Gasoline engines use a pre-mixed combustion process which produces negligible levels of soot, so particulate emissions have not been an issue for gasoline engines, particularly with modern port fuel injected (PFI) engines which provide excellent mixture quality.
Most of the particles emitted by a gasoline-driven car are superfine "meaning they are really really tiny" which keeps the total mass easily below the limits imposed even on diesel engines. The number of particles emitted, however, is actually pretty high.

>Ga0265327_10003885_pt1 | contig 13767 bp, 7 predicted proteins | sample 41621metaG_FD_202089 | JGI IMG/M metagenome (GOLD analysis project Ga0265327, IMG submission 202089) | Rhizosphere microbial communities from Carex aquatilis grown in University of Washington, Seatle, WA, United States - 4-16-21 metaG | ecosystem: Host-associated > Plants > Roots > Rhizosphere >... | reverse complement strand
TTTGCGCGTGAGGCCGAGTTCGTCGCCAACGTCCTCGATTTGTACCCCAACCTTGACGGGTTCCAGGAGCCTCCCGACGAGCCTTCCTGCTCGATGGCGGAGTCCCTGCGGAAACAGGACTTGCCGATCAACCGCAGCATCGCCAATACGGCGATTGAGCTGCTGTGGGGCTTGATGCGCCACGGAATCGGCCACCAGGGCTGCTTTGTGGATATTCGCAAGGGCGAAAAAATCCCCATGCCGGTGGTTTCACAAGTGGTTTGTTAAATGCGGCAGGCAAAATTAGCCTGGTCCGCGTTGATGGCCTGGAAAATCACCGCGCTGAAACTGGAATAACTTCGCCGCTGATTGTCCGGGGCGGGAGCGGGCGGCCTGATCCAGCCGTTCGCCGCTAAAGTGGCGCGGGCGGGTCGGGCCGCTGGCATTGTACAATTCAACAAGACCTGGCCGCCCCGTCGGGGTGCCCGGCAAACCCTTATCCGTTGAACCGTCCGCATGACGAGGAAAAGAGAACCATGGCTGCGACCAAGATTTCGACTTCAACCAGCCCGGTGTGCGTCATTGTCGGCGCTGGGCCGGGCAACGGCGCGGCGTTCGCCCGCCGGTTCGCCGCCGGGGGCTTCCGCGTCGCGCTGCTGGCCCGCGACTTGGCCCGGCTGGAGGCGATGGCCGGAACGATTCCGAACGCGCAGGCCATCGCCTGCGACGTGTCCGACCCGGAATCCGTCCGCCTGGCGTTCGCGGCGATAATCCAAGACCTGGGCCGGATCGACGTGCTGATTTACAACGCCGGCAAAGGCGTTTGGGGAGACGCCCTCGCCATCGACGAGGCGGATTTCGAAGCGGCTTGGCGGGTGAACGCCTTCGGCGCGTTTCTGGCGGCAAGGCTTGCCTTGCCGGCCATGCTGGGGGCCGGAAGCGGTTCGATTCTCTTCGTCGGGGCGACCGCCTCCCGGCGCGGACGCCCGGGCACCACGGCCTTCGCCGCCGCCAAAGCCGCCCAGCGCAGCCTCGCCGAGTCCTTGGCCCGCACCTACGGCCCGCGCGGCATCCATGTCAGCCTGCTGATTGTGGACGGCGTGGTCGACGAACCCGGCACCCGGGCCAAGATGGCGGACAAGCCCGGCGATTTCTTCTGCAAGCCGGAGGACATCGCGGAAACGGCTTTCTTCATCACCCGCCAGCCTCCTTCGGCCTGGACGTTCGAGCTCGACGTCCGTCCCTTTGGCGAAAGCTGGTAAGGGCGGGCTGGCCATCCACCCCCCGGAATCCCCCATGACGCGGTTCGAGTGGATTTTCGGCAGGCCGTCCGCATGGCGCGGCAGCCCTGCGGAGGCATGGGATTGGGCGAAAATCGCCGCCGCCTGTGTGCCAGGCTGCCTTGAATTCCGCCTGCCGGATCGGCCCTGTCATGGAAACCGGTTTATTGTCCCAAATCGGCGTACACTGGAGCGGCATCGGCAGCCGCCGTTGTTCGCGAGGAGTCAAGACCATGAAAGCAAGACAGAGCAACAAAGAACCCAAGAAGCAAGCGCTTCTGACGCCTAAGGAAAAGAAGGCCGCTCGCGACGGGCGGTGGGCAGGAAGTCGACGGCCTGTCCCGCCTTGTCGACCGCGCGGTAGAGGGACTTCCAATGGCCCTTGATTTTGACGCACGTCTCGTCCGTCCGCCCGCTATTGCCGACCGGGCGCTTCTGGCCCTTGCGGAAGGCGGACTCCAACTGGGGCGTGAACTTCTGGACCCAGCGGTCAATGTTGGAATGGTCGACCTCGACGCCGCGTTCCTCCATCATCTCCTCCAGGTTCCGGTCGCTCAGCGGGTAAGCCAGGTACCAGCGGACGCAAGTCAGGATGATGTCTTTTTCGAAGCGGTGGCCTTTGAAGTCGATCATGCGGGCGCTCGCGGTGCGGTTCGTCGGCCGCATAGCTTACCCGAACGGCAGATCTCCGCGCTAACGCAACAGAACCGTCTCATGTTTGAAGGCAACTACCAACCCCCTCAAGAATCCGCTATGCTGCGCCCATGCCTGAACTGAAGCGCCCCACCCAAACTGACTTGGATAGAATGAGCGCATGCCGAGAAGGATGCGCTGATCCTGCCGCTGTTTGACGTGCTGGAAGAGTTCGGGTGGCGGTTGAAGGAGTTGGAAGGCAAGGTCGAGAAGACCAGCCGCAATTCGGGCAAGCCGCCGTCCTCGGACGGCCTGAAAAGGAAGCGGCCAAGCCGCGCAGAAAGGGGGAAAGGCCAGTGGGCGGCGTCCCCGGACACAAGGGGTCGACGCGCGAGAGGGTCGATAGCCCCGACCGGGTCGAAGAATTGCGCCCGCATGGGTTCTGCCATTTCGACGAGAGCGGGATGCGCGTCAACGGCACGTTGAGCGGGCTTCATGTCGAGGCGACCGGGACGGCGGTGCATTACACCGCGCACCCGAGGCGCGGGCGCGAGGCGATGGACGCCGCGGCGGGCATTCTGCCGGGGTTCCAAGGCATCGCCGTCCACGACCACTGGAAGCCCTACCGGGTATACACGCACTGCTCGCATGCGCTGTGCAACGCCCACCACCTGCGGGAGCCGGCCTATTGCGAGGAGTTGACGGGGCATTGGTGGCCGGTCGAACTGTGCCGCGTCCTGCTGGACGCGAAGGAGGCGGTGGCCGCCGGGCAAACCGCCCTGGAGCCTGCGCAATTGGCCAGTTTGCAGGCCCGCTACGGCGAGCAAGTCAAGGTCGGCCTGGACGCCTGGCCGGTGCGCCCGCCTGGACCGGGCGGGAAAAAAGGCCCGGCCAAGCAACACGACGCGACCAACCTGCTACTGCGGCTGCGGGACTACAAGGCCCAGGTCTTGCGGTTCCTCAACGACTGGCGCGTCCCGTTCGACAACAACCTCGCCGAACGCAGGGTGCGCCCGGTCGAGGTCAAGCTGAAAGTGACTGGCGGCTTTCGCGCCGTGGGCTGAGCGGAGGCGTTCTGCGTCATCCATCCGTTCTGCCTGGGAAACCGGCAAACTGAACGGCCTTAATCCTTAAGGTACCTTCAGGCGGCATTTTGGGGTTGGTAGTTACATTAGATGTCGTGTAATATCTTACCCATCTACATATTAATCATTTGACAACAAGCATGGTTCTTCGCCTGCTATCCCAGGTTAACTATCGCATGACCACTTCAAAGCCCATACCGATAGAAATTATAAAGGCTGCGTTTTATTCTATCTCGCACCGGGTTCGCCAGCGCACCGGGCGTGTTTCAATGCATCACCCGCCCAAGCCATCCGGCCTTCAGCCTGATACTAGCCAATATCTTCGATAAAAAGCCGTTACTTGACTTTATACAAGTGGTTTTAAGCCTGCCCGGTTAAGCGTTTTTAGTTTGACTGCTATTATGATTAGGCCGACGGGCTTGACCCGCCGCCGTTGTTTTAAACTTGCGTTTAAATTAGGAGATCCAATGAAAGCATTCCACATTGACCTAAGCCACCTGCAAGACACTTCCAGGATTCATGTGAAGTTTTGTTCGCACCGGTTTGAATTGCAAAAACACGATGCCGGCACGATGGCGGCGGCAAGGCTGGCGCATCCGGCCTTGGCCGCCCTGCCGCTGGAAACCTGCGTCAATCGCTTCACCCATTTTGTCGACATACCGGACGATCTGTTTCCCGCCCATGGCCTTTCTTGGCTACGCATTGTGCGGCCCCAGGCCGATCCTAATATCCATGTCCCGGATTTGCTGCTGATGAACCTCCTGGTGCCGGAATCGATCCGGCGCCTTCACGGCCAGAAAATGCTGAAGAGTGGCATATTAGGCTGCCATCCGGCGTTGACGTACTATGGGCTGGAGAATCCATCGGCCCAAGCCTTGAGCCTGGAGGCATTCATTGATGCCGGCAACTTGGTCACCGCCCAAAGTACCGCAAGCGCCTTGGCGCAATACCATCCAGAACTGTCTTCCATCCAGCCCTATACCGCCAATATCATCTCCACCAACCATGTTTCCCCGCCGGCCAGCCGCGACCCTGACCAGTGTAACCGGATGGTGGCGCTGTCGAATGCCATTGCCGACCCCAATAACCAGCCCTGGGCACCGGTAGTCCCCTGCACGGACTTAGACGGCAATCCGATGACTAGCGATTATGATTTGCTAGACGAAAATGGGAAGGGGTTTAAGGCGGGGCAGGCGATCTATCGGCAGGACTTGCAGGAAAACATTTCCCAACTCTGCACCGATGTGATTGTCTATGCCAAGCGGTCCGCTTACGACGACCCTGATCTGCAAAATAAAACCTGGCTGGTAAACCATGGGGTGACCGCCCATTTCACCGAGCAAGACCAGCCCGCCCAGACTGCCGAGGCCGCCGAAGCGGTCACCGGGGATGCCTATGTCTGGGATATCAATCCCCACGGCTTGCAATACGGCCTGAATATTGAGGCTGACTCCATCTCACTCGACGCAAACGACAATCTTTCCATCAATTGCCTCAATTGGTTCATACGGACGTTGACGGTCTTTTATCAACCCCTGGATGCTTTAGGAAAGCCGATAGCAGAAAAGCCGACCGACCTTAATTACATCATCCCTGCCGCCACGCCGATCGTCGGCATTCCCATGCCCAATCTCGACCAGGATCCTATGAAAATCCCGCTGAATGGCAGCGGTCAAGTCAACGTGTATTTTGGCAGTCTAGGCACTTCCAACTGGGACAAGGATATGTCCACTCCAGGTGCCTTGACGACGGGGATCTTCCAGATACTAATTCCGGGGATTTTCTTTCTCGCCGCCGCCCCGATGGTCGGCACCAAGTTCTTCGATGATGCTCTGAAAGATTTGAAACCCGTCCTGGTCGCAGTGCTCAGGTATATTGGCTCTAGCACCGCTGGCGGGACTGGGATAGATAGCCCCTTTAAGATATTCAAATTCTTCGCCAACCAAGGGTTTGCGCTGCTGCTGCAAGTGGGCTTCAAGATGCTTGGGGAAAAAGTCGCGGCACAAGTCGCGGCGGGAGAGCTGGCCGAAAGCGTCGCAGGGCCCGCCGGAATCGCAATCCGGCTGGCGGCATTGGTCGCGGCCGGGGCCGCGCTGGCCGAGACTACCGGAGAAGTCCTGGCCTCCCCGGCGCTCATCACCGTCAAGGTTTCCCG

Superfine particles are believed to penetrate deeper into the lungs and to stay there longer than larger particles. The mass of one particle with a diameter of 3 micrometer is equal to the mass of 1 million particles with a diameter of 0.03 micrometer. Most particles from gasoline engines fall below 0.1 micrometer. This is why they contribute little to the mass of particles collected during a conventional emissions test.
However, by increasing the combustion efficiency of gasoline, perhaps the number of these particles can also be reduced. More research is required.